EPA proposes selective pesticide ban

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The U.S. Environmental Protection Agency (EPA) Recently proposed a rule that would create pesticide-free zones to allow honeybees to partake in pollination activity without the risk of toxicity from select pesticides.

The Center for Biological Diversity said this is a step in the right direction as neonicotinoids have been shown to have negative effects on pollinating species such as bees, butterflies and birds. The rule would disallow the spraying of insecticides in areas when bees are brought in to pollinate crop fields.

“EPA is taking an important first step to protect commercial honeybees from toxic pesticide spraying,” Lori Ann Burd, Environmental Health director at the Center for Biological Diversity, said. “This is a good start, but there is much more to be done to protect our pollinators from the millions of pounds of insecticides used in this country every year.”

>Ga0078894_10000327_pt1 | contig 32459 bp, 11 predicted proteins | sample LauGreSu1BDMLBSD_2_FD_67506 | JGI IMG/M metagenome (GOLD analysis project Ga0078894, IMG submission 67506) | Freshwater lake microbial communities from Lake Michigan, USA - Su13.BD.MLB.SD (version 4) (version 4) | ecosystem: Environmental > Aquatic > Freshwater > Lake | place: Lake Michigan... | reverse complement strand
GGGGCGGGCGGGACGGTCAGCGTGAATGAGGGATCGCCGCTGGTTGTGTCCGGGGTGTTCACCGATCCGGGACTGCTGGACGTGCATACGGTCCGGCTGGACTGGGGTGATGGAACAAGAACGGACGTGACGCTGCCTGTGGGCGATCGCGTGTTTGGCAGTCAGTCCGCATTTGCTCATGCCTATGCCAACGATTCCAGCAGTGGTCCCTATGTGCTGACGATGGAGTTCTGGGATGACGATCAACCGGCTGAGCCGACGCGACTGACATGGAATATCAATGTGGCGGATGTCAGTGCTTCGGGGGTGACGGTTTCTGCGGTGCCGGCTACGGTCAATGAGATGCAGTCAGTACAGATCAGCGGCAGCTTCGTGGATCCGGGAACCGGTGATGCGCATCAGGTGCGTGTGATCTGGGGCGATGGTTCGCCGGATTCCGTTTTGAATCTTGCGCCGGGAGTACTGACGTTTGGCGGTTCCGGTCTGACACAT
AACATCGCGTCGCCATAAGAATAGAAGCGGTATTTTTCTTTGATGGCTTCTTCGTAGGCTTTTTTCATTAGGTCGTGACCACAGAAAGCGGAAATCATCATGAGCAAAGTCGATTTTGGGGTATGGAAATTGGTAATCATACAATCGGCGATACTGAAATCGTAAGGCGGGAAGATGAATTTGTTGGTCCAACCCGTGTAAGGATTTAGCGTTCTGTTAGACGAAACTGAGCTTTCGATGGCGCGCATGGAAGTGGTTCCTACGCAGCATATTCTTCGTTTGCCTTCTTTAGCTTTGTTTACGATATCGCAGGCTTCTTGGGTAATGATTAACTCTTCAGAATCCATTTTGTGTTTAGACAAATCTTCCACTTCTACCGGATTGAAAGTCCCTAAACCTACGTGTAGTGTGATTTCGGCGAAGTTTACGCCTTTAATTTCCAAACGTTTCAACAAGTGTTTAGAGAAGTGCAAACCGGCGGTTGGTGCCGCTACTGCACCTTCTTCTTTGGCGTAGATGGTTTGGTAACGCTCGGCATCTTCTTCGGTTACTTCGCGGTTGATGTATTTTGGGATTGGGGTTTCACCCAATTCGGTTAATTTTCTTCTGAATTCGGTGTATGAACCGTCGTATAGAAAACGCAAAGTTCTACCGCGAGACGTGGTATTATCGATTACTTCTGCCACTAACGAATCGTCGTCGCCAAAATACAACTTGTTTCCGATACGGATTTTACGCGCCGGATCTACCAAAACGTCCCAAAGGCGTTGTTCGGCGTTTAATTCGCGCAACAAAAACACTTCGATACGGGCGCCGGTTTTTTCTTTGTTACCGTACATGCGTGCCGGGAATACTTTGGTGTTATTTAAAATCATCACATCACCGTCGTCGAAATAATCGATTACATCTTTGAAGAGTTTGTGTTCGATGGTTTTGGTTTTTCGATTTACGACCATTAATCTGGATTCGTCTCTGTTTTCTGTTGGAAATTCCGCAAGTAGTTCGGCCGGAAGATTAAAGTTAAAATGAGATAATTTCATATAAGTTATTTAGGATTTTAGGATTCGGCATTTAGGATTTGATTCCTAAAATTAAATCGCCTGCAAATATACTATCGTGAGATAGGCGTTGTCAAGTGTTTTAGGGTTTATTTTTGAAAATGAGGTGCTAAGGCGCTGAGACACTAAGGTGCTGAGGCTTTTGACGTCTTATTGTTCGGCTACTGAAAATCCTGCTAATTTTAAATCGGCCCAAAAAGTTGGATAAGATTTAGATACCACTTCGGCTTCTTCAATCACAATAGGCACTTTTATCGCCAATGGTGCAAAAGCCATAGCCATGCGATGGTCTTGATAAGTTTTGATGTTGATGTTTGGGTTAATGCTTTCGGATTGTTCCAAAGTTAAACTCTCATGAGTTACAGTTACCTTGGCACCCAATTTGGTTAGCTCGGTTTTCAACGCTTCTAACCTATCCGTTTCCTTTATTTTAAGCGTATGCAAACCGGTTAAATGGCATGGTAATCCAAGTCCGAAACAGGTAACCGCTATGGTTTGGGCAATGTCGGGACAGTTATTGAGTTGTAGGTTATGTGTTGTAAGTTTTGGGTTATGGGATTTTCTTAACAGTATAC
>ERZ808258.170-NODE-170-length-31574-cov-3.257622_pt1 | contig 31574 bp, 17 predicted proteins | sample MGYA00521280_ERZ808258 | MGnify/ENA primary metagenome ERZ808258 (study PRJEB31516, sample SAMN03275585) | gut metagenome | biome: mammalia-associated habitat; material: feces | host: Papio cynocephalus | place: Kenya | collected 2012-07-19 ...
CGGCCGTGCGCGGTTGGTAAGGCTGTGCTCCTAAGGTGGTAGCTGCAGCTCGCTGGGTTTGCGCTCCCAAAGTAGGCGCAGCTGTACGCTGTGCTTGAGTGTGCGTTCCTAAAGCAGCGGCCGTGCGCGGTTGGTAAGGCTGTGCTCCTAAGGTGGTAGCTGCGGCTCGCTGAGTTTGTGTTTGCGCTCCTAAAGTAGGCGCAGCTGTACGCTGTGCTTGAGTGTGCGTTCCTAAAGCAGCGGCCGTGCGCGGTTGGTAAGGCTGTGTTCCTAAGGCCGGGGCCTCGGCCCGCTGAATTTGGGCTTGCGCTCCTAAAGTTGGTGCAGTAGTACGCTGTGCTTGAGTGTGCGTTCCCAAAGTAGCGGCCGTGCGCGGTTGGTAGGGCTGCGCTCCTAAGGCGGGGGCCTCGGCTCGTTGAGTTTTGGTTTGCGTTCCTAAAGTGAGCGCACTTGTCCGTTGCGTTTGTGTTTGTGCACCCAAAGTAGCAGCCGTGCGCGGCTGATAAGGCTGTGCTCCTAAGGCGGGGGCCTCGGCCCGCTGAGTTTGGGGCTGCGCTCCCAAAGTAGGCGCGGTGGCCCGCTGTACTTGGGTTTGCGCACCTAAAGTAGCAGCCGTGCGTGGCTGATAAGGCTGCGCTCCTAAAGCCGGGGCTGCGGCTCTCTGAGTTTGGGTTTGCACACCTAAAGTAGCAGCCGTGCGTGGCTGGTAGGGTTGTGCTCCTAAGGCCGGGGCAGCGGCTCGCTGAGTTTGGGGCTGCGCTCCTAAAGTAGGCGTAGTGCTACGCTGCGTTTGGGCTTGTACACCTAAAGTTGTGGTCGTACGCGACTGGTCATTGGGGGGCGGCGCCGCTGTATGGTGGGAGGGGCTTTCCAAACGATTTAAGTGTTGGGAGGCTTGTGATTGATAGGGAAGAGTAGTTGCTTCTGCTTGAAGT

Neonicotinoids cause entire plants to become toxic to pests and pollinators alike. The use of these compounds has already been banned in the European Union, and next year they will be banned in wildlife refuges in the U.S.

“More than 100 million U.S. acres are planted with seeds drenched in bee-killing neonicotinoid pesticides,” Burd said. “Countless studies have linked these toxic seeds to declines in honeybees, bumblebees and solitary bee populations, and the EPA has found that they don’t even provide any benefits to farmers. To save America’s pollinators, the EPA needs to take the next step and immediately ban neonicotinoids, especially these poison seeds.”

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U.S. Environmental Protection Agency (EPA)

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